'It's likely a failure': Damning household photo reveals plastic bag ban problem

An image of dozens of Coles and Woolworths reusable plastic bags spilling from a kitchen cupboard prompted light-hearted comments from Facebook users when shared earlier this week.

But the photograph is far more concerning than first meets the eye.

The image’s caption was a damning contribution to growing concern the introduction of reusable plastic bags across Australia’s leading supermarkets is ultimately failing.

“Only used once,” the tongue-in-cheek post, asking for $450 for the lot, worryingly read.

“Getting rid due to lack of space for more Woolies bags.”

And the individual from Sydney wasn’t alone.

Pictured are Coles and Woolworths reusable plastic bags spilling from the cupboard of a Sydney home.
Coles and Woolworths reusable bags spilling from the cupboard of a Sydney home. Source: Facebook

Many took to the image to tag friends alongside multiple laughing emojis.

More than 350 users hit Facebook’s laughing reaction.

The image was clearly resonating with people who too had similar scenarios inside their cupboards.

“Looks like under our sink,” one person said in a comment that was almost identical to dozens more scattered throughout the comments section.

Such a response is somewhat concerning and begs the question are there fewer bags being used following the removal of single use bags and more importantly is less plastic being sold?

The University of Melbourne’s behaviour change and environmental sustainability expert Geoffrey Binder told Yahoo News Australia it was unlikely.

“I think that we’ll find that certainly when people go shopping there are people who are now taking bags to the supermarket, but does that mean there has been a net decrease in plastic bag use? Probably not.”

While supermarkets made a positive move removing single-use bags, they need to do more to guide customers into the right behaviours.
While supermarkets made a positive move removing single-use bags, they need to do more to guide customers into the right behaviours. Source: AAP

Coles, Woolworths silent on sales of reusable bags

Leading supermarkets Coles and Woolworths have been silent on the number of plastic reusable bags they have sold since they removed single use bags from stores nationwide.

When asked by Yahoo News Australia for such statistics, Coles once again declined and Woolworths failed to respond to the request.

Both supermarkets pointed towards the number of single-use bags which were diverted from landfill – a total of 1.7 billion since their removal last year, according to Coles and an impressive 3.2 billion for Woolworths annually.

Yet Dr Binder noted statistics on the sale of other plastic bags was vital in providing transparency on whether the ban had reduced supermarkets’ plastic footprint.

“They’re talking in the billions of [single-use] bags not being distributed so that’s a significant reduction on those, but, of course, the critical question there is what’s happened to the sale of other plastic bags?”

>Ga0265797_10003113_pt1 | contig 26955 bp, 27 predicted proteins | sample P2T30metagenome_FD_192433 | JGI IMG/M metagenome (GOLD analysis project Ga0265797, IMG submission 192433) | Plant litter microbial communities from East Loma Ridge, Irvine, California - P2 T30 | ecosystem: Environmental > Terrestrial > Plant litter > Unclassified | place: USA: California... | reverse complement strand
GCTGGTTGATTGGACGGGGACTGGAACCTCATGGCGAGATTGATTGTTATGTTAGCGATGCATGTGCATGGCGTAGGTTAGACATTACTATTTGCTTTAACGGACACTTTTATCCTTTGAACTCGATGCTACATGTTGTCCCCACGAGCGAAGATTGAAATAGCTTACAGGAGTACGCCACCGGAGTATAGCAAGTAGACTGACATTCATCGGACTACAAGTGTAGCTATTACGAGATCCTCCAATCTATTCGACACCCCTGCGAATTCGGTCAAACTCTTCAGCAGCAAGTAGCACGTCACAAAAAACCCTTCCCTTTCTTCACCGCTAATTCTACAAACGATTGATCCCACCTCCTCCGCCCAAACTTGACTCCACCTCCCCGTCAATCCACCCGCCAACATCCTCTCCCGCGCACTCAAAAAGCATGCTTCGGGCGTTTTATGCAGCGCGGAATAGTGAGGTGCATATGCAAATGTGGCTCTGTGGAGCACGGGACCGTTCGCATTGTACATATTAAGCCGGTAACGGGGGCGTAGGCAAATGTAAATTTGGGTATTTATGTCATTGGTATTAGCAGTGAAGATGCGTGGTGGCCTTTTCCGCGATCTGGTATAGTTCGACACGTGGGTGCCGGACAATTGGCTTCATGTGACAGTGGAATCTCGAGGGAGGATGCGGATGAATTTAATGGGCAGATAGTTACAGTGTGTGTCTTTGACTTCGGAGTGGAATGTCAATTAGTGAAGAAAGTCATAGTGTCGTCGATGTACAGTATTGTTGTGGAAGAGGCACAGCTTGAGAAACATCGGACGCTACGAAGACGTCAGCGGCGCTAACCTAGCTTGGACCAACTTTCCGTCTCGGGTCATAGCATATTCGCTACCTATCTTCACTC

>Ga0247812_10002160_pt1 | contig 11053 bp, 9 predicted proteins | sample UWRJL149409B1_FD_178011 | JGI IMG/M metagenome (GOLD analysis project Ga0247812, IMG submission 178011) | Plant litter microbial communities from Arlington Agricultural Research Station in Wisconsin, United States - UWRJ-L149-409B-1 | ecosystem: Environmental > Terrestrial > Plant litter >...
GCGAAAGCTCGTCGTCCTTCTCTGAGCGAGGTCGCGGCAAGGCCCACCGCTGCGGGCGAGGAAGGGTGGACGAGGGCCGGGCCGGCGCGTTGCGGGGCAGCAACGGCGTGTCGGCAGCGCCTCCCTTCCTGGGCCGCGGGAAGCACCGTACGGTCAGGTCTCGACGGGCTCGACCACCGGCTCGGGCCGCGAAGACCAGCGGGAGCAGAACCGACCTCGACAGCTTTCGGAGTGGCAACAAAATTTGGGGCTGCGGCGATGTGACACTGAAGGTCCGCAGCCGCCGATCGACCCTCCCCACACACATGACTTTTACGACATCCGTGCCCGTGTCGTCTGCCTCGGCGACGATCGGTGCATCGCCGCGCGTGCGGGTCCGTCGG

Dr Binder pointed out that those single-use bags had alternative uses for many shoppers, such as being used as bin liners or for cleaning up dog poo.

Removing single-use bags meant shoppers were instead buying other bags to fill those roles – or more worryingly – using the thicker, heavy-duty reusable bags readily available at check-out, which would only worsen the problem.

Viewing the image of the plastic bags spilling from the cupboard, Dr Binder agreed it was most likely a common sight in households across Australia and many shoppers were still treating plastic bags as single-use.

A stock image of a shopper with a trolley full of reusable Woolworths bags.
One shopper with a trolley full of reusable bags. How many of them have been used over and over again? Source: AAP

Supermarkets must help shift behaviours

Dr Binder said supermarkets must find solutions to the problem at hand and simply removing single-use plastic bags didn’t do that.

“A ban can be useful but the critical question is what follows? And what strategies are they giving people so their behaviours can transition to something more environmentally sustainable,” he said.

“The problem is when we look to change behaviours on the basis of a causal model, when we look to change behaviour by simply banning something, then it’s going to fail.

“We’ve got to say yes, it’s likely a failure.”

Dr Binder said it was positive that Coles and Woolworths had responded to pressure, but they needed to do more to help customers “strategically modify their behaviours”.

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“This was simply the supermarkets responding to pressure to stop distributing free plastic bags and they responded to that pressure,” he said.

“They’re simply taking the line of least resistance. They haven’t thought deeply about the issue. They’re responding to customers and they’ve looked at other jurisdictions where this problem is being managed by putting a small levy on a heavier plastic bag and going, ‘Okay that’ll do.’”

Dr Binder pointed to Victoria’s “extremely successful” Target 155 campaign to reduce people’s daily water usage to 155 litres as a good example of how to implement such a change where the government “simply told people how to do it”.

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